Towards the end of the 1990s, another rider was carving a bit of a reputation for himself on the other side of the Atlantic and he too ran the number 69 – Nicky Hayden. The Kentucky Kid’s reason for using it though was a lot simpler in that his Dad Earl had raced with the number too. Whitham’s career ended just as Hayden was arriving in Europe to do battle in the MotoGP World Championship, which he would win in 2006, and with the exception of 2007 when he took the number one plate, the American ran the number right up until his tragic death in a road accident earlier this year.

James Whitham at Brands Hatch in 1988, credit Phil Wain’s Family Archive

Number 99 – Jorge Lorenzo

Jorge Lorenzo’s GP career started in 2002 with him running the number 48 which he ran until 2007 when he took the number one plate for the defense of his 250cc world crown. It was back to number 48 for his first season in MotoGP in 2008 but at the end of that particular season, a split from his then manager Daniel Amatrian, who himself had used 48, led to him searching for a new number. And in an unusual twist, he left half of the decision making to his fans.

After proposing four choices – 23, 99, 87 and the same 48 – to readers of Spanish sports newspapers Marca and Sport, Lorenzo narrowed the shortlist down to two numbers, 23 and 99, and ultimately opted for the latter for the 2009 season. And, with the exception of 2011 when he again chose the number one plate, he’s kept number 99 ever since, the unique style also making it one of the most iconic and instantly recognisable numbers in the sport.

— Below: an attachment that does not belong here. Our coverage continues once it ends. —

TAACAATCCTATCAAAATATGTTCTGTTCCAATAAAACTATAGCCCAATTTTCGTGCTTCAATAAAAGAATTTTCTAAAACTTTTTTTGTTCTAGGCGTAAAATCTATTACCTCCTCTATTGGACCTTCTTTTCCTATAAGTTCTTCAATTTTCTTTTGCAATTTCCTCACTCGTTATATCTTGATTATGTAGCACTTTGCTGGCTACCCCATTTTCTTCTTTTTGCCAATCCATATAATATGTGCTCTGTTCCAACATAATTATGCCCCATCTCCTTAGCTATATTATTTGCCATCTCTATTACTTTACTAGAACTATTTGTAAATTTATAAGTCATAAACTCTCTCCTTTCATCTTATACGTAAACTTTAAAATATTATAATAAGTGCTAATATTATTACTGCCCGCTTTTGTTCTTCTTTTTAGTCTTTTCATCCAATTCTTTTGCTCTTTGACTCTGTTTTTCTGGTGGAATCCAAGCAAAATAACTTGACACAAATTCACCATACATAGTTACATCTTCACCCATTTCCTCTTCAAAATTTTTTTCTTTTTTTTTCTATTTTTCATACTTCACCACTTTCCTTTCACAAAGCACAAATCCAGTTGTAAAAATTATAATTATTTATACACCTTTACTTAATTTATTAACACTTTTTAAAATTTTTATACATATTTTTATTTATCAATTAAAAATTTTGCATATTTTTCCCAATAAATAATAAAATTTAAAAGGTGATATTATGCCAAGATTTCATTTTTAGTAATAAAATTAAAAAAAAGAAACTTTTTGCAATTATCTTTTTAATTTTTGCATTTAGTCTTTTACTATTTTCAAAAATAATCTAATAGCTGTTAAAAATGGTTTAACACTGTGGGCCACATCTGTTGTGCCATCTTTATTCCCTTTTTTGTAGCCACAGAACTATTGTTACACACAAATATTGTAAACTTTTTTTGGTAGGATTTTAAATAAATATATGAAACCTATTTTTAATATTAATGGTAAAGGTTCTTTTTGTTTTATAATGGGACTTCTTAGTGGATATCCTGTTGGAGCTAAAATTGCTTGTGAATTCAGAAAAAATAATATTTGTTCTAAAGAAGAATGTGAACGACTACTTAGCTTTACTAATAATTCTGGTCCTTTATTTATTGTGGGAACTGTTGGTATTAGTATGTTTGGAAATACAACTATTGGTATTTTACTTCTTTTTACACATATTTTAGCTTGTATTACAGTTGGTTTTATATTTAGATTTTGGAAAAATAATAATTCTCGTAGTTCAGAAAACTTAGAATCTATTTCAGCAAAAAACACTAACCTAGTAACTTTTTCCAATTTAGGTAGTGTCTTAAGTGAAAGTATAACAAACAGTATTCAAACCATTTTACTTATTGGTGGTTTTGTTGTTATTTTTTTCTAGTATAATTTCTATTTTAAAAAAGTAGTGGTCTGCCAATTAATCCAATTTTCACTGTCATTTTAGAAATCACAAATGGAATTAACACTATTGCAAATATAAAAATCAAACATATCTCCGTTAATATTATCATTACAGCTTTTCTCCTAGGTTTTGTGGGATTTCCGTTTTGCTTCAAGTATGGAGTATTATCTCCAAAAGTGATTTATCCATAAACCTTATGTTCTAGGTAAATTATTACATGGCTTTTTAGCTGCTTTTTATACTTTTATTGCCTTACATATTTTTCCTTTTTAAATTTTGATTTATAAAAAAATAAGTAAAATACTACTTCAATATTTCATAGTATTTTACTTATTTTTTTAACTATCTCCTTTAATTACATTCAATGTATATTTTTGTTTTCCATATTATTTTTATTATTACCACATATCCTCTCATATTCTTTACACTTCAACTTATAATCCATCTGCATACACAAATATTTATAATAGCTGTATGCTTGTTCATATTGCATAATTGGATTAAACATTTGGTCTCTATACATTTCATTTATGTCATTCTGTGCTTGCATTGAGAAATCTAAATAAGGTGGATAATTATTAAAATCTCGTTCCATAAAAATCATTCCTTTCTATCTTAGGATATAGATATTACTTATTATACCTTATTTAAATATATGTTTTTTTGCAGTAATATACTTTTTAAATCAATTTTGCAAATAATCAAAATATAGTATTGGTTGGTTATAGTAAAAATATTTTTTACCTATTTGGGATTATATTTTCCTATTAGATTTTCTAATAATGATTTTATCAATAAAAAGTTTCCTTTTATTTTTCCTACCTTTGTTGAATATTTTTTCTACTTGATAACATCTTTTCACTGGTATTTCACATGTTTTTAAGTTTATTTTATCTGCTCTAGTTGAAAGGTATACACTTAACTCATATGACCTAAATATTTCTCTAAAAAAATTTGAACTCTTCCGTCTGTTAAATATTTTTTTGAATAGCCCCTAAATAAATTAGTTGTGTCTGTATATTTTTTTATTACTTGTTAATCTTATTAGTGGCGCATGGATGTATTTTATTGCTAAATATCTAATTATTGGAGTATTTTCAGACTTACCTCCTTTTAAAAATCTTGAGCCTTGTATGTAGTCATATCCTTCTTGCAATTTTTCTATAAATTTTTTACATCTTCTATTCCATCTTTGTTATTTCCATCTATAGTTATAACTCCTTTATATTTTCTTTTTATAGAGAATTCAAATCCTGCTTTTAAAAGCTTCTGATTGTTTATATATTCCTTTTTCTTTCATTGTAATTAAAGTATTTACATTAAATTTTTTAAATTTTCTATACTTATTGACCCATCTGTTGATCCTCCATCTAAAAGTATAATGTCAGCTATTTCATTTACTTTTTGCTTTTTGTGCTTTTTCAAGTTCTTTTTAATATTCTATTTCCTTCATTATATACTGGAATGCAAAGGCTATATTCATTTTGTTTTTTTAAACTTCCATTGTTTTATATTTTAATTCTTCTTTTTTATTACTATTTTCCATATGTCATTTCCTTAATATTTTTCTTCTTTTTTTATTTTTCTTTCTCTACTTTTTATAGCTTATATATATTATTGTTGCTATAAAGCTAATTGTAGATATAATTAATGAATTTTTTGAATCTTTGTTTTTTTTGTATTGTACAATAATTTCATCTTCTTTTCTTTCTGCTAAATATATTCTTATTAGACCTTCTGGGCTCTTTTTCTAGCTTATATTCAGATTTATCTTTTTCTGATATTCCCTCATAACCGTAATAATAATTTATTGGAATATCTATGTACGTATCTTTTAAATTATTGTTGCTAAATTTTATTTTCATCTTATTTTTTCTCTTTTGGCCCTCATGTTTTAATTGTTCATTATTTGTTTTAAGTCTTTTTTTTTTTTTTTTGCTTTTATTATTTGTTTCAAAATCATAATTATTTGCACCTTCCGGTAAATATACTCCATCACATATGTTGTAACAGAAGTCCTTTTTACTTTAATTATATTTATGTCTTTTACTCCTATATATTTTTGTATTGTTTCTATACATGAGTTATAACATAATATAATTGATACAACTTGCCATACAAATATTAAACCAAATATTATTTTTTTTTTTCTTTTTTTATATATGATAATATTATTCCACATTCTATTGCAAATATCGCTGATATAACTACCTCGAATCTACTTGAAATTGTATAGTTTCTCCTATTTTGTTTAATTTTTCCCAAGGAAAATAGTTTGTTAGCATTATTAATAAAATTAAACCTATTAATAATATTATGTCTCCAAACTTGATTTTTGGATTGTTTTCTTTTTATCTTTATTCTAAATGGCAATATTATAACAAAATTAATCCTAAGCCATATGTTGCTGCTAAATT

Jorge Lorenzo at Qatar, 2010, credit Phil Wain’s Family Archive

Number 65 – Loris Capirossi/Jonathan Rea

With his Grand Prix career lasting from 1990 until 2011, Loris Capirossi became the first rider to chalk up 300 Grand Prix starts and for 17 of those seasons, he ran with the number 65 plate, starting out in 1990 when he won the 125cc World Championship when aged just 17. He took the number one plate on two occasions, in 1991 and 1999, but so famous was the 65 and so illustrious was Capirossi’s career, the number was officially retired from the MotoGP class when he retired at the end of the 2011 season.

In the UK, the number was used right from the beginning of his road racing career by Jonathan Rea, starting off in the 2003 125cc British Championship. He continued to use it when he moved onto the world stage in 2008 and only since he became World Superbike Champion did he decide to change it, opting to go with the number one.

Jonathan Rea WSBK 2016 image credit jonathanrea Twitter

Jonathan Rea WSBK 2016 image credit jonathanrea Twitter

Number 58 – Marco Simoncelli

Italian Marco Simoncelli made his Grand Prix debut in 2002 and for his first full season in 2003, he first started to use the iconic number 58 on his bike. At that time, few would have thought he would have such an impact on the sport but just a year later he took his first Grand Prix with his big hair and toothy grin endearing him to many. From that moment on, his popularity steadily increased and by the time he arrived in MotoGP, he’d added the 2008 250cc World Championship to his collection.